[tag]Alex Smith[/tag] [tag]SLJ[/tag] [tag]Cindy Skillman[/tag] [tag]james.goetz[/tag] [tag]Auggybendoggy[/tag]

…um, we have moderators, too, but I’ve slept for several months since I had to tag them – and we’re lazy so there’s just a group tag in pm – so I don’t recall anymore who they are! :laughing:


#11

Thanks for the heads-up, Jason!
Sonia


#12

[tag]Holy-Fool-P-Zombie[/tag]
When you say “Not at all”, you mean 'not at all you believe all regions lead to God, or 'not at all it is heresy that all religions lead to God?

The belief that all religions lead to God is probably one of the most serious ‘non-Holy Spirit-blasphemy’ heresies you can get, take the words of The Lord Jesus Christ in John 16:4

JOHN 14:6:
-6: Jesus saith unto him, I am the way, the truth, and the life: no man cometh unto the Father, but by me.

Jesus didn’t say He was A way, he said He was THE way.

[tag]JasonPratt[/tag]
I don’t plan on making any more polls, I hope I don’t need to, I hope that there are few ultra-universalists and inclusivists on here, in comparison to the overwhelming number of universalistis I find elsewhere online who deny the important truths of the Trinity and free will.


#13

Are you reading my responses at all?

I certainly don’t say all religions lead to God. And that’s not what inclusivism says.

I said this:

See Inclusivism and other positions

Does that say that all religions lead to God? The technical term for that position is puralism, promoted by folks like John Hicks.

But Christ and the Holy Spirit, can work though all religions. It’s expanded upon, in one of the evangelical articles I’ve previously mentioned.

It’s actually mentioned in the article An ‘evangelical inclusivist’ defends evangelical inclusivism and Why inclusivism makes sense

I’m actually very orthodox. There’s nothing in the historical Christian creeds (i.e. Nicene and the Apostle’s Creed), that I would disagree with :smiley:

I really don’t post article links, for the sake of posting links. But to enlighten people, to other theological, philosophical and Biblical perspectives - relevant to Christianity.


#14

Certainly.

Every single person without exception will be saved by Jesus Christ, and by none other.

If Christ can work through a wretched donkey (cf. the story of Balaam in Numbers 22), how much more so can he work through non-Christian human beings? Christ’s hands are not tied by human error.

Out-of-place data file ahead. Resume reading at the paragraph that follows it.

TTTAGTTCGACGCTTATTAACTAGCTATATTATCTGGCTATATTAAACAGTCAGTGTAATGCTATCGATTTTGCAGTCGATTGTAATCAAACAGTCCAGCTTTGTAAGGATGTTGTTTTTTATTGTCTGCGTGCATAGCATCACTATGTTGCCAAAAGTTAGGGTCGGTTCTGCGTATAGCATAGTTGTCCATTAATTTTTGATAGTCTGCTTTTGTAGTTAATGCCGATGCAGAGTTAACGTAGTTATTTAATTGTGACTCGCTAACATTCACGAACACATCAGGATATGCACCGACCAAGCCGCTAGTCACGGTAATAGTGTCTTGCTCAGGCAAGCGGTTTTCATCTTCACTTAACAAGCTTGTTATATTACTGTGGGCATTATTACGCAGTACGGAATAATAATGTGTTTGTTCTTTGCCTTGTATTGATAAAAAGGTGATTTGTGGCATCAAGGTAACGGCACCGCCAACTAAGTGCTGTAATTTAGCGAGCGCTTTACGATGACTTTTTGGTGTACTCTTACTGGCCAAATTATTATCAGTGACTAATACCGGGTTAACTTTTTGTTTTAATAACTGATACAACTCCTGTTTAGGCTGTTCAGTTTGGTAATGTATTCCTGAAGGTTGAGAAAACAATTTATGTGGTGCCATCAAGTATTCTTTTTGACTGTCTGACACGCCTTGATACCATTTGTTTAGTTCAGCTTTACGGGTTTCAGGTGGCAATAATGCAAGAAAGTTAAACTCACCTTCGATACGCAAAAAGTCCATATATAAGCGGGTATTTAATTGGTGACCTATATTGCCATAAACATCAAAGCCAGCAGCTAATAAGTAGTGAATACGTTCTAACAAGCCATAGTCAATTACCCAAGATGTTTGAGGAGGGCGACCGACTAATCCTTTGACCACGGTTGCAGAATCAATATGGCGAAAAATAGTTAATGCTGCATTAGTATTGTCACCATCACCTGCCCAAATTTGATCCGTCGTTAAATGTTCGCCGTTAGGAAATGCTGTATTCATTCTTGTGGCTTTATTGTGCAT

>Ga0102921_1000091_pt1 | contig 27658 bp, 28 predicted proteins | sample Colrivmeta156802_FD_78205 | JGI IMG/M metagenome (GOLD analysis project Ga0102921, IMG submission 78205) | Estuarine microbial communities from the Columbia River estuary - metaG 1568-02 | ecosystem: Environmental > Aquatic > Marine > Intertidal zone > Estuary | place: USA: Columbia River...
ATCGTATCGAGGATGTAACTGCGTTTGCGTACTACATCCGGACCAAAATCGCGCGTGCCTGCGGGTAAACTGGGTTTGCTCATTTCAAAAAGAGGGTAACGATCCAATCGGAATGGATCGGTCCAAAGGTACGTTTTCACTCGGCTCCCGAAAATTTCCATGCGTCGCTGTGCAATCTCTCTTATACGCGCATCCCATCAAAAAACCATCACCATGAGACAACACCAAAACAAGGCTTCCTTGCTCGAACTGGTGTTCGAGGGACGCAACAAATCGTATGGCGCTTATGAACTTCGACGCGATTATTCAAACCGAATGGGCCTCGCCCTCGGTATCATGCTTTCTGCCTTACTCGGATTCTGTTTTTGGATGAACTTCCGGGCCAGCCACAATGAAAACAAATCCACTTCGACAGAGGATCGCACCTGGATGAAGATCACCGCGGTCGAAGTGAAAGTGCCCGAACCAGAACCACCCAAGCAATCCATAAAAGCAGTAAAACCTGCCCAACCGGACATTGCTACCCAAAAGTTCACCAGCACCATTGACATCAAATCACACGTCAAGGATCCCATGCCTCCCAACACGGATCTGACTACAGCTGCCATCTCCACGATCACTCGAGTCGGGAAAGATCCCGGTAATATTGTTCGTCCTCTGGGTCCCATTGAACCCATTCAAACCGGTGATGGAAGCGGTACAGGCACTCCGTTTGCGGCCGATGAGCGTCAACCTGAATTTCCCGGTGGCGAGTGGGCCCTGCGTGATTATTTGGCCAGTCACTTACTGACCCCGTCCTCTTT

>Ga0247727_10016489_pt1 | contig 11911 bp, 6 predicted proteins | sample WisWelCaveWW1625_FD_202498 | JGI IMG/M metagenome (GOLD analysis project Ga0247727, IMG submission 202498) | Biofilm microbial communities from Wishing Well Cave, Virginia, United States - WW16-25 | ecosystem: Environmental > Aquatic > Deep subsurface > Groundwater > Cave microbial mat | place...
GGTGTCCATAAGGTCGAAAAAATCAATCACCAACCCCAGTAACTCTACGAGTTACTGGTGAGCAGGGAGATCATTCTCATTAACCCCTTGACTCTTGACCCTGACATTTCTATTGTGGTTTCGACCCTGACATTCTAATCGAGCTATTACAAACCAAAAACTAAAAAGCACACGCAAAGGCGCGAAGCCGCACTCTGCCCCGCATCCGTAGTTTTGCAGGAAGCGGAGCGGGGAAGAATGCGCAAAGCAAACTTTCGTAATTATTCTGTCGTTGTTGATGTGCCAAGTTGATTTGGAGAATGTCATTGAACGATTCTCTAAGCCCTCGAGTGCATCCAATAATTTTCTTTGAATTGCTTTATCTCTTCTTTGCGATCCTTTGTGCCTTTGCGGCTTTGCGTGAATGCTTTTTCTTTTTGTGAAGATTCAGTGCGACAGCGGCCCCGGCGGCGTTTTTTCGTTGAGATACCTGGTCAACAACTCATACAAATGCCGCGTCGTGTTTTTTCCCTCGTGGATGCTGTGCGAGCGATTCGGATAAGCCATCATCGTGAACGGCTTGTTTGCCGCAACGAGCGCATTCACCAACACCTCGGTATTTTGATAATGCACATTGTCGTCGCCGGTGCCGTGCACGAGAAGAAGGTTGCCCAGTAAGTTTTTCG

#15

I think you are getting a term mixed up. My understanding of ultra-universalism, is that folks are immediately reconciled after death (or whenever things end), without the need of either corrective punishment or purification (for folks not reconciled to Christ). And it’s a term coined here. Geoffrey fits the Orthodox criteria, since he is Eastern Orthodox. Others here (and elsewhere) may not fit that category.

The article at What are the current views of Hell?? briefly defines some terms:

I like the percentage pie chart, that the article included:

For someone who follows the universal position, along with the historical creeds and orthodox Christian teachings, check out this article (mentioned earlier) at Is Hell Eternal Punishment, Eternal Death or Disciplinary Restoration?. Instead of universalism, he uses the term Universal Restoration, which I believe Paidion likes (though he might differ a bit, with the author).

There are two points I agree with, that the video part 2 mentions (shared earlier), that are not really emphasized in the article:

The Lake of Fire is the Eastern Orthodox theological position, of being in the presence of God
That even if one is a Universal Restorationist, one can hold the viewpoint that some could cease to exist

One thing must be mentioned, regarding other religions and their methods of contemplation. I follow the model of the Tau Center at taucenter.org/. It is run by the Franciscan nuns, who also host a rehabilitation facility. As such, they offer public programs in various methods of contemplation. Like: